Around 70,000 wildfires occur every year in the US alone, burning an average of seven million acres. Globally, satellites detect roughly 10,000 wildfires every day during the summer. And thanks to the climate crisis, it’s getting worse. How can we adapt to deal with the inevitability of fire?

We’ve all seen the images—massive, billowing smoke plumes against blue skies, fire lapping up hillsides like a flood tide, homes reduced to their concrete foundations amidst blackened trees and ash. Fire season after fire season, from Australia to Brazil to the US, images of wildfires paint a clear, nearly inarguable portrait for millions across the world: Fire is a catastrophe, and fire is an enemy.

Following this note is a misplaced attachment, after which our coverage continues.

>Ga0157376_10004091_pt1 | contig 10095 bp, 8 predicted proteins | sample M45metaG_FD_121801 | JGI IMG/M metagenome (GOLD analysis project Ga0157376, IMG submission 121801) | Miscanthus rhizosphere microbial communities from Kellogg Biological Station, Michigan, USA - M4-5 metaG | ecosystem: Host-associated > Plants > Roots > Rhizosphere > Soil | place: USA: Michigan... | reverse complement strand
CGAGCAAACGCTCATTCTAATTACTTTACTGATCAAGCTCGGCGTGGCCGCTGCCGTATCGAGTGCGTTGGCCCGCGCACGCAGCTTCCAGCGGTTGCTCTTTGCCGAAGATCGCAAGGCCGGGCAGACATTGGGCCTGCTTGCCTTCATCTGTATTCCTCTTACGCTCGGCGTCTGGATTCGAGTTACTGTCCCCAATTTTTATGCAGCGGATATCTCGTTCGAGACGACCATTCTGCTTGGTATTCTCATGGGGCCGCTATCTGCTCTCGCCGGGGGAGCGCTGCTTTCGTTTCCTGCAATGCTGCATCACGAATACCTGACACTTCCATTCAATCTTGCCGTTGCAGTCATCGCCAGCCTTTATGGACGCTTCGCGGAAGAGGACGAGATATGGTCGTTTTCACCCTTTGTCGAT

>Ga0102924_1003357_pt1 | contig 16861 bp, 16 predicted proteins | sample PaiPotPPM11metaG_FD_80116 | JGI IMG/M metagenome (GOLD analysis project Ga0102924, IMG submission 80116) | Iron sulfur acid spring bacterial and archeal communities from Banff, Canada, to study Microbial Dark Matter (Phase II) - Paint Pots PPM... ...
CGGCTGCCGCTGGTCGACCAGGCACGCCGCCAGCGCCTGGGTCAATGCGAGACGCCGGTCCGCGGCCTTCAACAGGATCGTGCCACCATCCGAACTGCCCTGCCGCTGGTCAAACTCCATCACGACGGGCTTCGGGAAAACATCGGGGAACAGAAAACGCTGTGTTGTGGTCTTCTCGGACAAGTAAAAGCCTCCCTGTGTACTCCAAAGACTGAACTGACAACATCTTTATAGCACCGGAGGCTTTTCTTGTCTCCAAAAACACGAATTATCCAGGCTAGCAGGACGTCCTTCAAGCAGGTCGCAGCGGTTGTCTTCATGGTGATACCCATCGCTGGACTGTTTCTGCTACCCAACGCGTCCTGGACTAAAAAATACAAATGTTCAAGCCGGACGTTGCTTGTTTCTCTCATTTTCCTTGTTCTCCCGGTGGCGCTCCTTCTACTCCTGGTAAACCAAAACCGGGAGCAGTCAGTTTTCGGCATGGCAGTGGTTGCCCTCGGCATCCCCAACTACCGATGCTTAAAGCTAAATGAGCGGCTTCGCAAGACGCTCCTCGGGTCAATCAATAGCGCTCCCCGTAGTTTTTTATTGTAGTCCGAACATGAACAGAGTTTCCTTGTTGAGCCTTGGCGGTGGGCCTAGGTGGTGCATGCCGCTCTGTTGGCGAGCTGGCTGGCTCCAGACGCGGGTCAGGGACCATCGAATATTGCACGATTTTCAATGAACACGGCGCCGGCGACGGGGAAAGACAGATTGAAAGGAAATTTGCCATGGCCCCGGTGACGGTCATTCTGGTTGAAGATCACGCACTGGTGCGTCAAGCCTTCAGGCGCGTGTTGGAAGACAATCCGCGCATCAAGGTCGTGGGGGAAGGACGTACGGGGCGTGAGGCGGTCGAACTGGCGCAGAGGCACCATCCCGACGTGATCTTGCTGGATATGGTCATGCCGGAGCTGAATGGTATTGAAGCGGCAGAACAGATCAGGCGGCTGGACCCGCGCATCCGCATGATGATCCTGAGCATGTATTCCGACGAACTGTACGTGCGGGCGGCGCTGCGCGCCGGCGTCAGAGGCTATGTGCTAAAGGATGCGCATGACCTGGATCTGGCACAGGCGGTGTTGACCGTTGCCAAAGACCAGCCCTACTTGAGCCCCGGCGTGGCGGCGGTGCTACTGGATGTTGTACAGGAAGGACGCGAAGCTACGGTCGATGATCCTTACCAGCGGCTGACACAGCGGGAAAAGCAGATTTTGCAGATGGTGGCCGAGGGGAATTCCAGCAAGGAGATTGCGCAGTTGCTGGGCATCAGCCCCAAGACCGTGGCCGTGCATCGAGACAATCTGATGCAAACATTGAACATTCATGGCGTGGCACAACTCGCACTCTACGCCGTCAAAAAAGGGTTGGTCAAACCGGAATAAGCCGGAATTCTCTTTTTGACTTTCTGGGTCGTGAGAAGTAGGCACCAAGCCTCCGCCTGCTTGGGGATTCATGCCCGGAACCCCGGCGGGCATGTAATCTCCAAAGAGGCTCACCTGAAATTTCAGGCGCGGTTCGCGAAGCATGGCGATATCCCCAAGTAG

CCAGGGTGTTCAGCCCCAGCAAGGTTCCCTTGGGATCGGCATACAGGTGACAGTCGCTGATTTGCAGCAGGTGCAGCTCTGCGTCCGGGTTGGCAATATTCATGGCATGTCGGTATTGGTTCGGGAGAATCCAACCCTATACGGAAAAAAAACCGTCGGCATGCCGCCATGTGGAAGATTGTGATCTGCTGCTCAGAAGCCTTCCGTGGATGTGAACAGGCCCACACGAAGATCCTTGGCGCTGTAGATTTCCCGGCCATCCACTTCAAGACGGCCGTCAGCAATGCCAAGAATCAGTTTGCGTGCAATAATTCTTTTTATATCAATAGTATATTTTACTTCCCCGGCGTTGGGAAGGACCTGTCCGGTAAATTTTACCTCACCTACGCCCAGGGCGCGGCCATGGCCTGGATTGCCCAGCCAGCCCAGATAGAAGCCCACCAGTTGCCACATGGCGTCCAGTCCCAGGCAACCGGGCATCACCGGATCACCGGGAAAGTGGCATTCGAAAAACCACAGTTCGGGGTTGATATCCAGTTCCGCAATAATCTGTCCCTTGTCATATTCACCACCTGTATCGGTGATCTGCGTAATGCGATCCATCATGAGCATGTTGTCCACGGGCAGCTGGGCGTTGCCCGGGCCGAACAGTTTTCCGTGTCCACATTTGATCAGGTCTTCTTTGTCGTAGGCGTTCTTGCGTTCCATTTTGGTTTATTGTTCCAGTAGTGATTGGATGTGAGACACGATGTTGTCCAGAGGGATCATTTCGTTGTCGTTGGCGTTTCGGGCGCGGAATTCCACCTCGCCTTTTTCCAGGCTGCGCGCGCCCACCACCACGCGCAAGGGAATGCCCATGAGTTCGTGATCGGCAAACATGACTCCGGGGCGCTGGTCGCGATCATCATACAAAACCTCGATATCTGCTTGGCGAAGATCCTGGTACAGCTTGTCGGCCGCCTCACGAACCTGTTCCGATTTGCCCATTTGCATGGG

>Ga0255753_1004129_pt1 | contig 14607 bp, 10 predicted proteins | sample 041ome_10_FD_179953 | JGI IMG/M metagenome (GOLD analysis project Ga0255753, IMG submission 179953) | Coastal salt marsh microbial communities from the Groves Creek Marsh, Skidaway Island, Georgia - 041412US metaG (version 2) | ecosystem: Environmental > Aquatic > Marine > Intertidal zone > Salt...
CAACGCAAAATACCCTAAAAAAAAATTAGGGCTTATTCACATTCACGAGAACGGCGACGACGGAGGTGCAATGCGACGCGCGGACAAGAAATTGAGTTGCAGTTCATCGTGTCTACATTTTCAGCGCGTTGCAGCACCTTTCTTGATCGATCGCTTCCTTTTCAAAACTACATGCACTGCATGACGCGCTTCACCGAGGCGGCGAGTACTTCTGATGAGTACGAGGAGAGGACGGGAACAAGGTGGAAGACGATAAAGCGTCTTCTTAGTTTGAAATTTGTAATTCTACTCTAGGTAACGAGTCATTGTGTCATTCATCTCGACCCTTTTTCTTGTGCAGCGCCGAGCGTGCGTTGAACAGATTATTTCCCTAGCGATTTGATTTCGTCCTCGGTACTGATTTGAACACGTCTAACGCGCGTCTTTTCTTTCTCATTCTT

At the same time, those who live in fire-adapted landscapes are starting to understand the ecological importance of fire, and how restoring fire in these landscapes may be our clearest path to a less destructive future.

Therein lies the pickle: Modern wildfires force us to hold these two realities—fire’s importance and occasional propensity for catastrophe—all at once. But if we’re to move into a future of coexisting with wildfire, we need to not only acknowledge these two competing realities but to act courageously and consistently despite them.